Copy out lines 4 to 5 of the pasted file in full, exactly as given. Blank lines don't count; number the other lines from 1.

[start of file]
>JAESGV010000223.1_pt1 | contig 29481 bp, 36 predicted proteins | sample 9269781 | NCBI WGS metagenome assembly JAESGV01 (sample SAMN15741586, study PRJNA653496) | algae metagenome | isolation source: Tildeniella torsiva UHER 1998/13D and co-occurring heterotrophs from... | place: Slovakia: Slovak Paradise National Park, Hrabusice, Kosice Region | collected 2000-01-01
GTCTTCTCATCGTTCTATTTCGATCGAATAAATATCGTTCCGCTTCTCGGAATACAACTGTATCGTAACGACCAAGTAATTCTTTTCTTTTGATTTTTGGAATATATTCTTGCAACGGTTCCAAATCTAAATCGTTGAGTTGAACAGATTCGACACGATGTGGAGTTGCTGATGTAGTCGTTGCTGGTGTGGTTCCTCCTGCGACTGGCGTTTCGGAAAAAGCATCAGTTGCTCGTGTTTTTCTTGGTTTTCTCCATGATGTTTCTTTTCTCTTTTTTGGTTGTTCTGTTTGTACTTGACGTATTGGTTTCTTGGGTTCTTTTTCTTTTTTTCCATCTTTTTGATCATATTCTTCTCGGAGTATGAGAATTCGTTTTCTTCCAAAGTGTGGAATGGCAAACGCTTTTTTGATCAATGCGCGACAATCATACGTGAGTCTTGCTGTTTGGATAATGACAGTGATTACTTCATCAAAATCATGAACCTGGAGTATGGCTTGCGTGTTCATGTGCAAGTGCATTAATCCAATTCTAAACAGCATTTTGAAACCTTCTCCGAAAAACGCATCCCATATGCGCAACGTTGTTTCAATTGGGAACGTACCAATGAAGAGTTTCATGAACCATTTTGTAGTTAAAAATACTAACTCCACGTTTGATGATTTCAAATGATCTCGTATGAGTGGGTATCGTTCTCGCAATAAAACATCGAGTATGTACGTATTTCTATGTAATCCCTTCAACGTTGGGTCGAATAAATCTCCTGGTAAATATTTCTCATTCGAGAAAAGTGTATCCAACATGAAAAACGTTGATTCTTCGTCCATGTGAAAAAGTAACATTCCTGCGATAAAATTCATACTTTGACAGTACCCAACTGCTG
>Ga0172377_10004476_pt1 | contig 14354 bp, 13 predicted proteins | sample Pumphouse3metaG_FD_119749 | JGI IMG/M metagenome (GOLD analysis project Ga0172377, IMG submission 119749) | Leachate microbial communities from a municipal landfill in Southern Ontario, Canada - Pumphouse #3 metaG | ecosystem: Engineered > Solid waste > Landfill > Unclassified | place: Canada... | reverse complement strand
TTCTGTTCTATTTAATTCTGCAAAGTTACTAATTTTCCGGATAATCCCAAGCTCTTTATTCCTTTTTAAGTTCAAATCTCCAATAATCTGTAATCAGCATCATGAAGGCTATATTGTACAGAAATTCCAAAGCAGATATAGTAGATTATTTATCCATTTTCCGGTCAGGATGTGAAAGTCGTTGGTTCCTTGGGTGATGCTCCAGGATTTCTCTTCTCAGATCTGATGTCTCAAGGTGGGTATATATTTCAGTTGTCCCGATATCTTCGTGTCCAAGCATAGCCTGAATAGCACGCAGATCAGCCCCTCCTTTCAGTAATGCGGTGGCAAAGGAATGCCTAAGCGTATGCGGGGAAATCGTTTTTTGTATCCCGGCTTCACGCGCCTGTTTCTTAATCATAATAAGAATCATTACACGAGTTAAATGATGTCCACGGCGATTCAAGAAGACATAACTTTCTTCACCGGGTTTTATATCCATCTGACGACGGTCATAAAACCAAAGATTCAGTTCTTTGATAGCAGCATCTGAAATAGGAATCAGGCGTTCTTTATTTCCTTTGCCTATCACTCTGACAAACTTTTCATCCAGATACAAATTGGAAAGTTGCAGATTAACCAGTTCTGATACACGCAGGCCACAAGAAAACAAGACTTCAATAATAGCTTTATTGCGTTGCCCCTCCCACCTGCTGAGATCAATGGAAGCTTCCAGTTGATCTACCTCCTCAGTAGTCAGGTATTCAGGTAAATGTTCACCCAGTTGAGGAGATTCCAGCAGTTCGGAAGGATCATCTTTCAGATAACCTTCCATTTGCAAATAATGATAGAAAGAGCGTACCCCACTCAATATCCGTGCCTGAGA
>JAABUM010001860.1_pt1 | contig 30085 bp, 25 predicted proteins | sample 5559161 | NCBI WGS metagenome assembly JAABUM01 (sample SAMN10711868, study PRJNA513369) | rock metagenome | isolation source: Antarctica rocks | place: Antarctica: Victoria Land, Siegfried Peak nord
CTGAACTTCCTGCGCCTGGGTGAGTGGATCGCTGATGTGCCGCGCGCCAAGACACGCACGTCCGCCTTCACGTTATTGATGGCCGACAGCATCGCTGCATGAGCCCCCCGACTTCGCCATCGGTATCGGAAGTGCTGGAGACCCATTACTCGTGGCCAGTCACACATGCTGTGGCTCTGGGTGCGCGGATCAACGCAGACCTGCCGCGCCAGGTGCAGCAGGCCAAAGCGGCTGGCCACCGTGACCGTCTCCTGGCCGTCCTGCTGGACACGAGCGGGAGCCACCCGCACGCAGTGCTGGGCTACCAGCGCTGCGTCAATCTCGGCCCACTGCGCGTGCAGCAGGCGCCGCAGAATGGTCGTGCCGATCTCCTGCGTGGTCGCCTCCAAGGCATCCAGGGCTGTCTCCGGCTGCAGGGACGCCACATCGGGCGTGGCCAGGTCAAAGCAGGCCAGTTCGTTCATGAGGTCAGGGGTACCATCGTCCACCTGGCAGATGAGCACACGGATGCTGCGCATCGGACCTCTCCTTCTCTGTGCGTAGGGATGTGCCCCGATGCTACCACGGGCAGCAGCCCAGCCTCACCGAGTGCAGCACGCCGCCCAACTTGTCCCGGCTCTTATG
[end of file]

TTCTGTTCTATTTAATTCTGCAAAGTTACTAATTTTCCGGATAATCCCAAGCTCTTTATTCCTTTTTAAGTTCAAATCTCCAATAATCTGTAATCAGCATCATGAAGGCTATATTGTACAGAAATTCCAAAGCAGATATAGTAGATTATTTATCCATTTTCCGGTCAGGATGTGAAAGTCGTTGGTTCCTTGGGTGATGCTCCAGGATTTCTCTTCTCAGATCTGATGTCTCAAGGTGGGTATATATTTCAGTTGTCCCGATATCTTCGTGTCCAAGCATAGCCTGAATAGCACGCAGATCAGCCCCTCCTTTCAGTAATGCGGTGGCAAAGGAATGCCTAAGCGTATGCGGGGAAATCGTTTTTTGTATCCCGGCTTCACGCGCCTGTTTCTTAATCATAATAAGAATCATTACACGAGTTAAATGATGTCCACGGCGATTCAAGAAGACATAACTTTCTTCACCGGGTTTTATATCCATCTGACGACGGTCATAAAACCAAAGATTCAGTTCTTTGATAGCAGCATCTGAAATAGGAATCAGGCGTTCTTTATTTCCTTTGCCTATCACTCTGACAAACTTTTCATCCAGATACAAATTGGAAAGTTGCAGATTAACCAGTTCTGATACACGCAGGCCACAAGAAAACAAGACTTCAATAATAGCTTTATTGCGTTGCCCCTCCCACCTGCTGAGATCAATGGAAGCTTCCAGTTGATCTACCTCCTCAGTAGTCAGGTATTCAGGTAAATGTTCACCCAGTTGAGGAGATTCCAGCAGTTCGGAAGGATCATCTTTCAGATAACCTTCCATTTGCAAATAATGATAGAAAGAGCGTACCCCACTCAATATCCGTGCCTGAGA
>JAABUM010001860.1_pt1 | contig 30085 bp, 25 predicted proteins | sample 5559161 | NCBI WGS metagenome assembly JAABUM01 (sample SAMN10711868, study PRJNA513369) | rock metagenome | isolation source: Antarctica rocks | place: Antarctica: Victoria Land, Siegfried Peak nord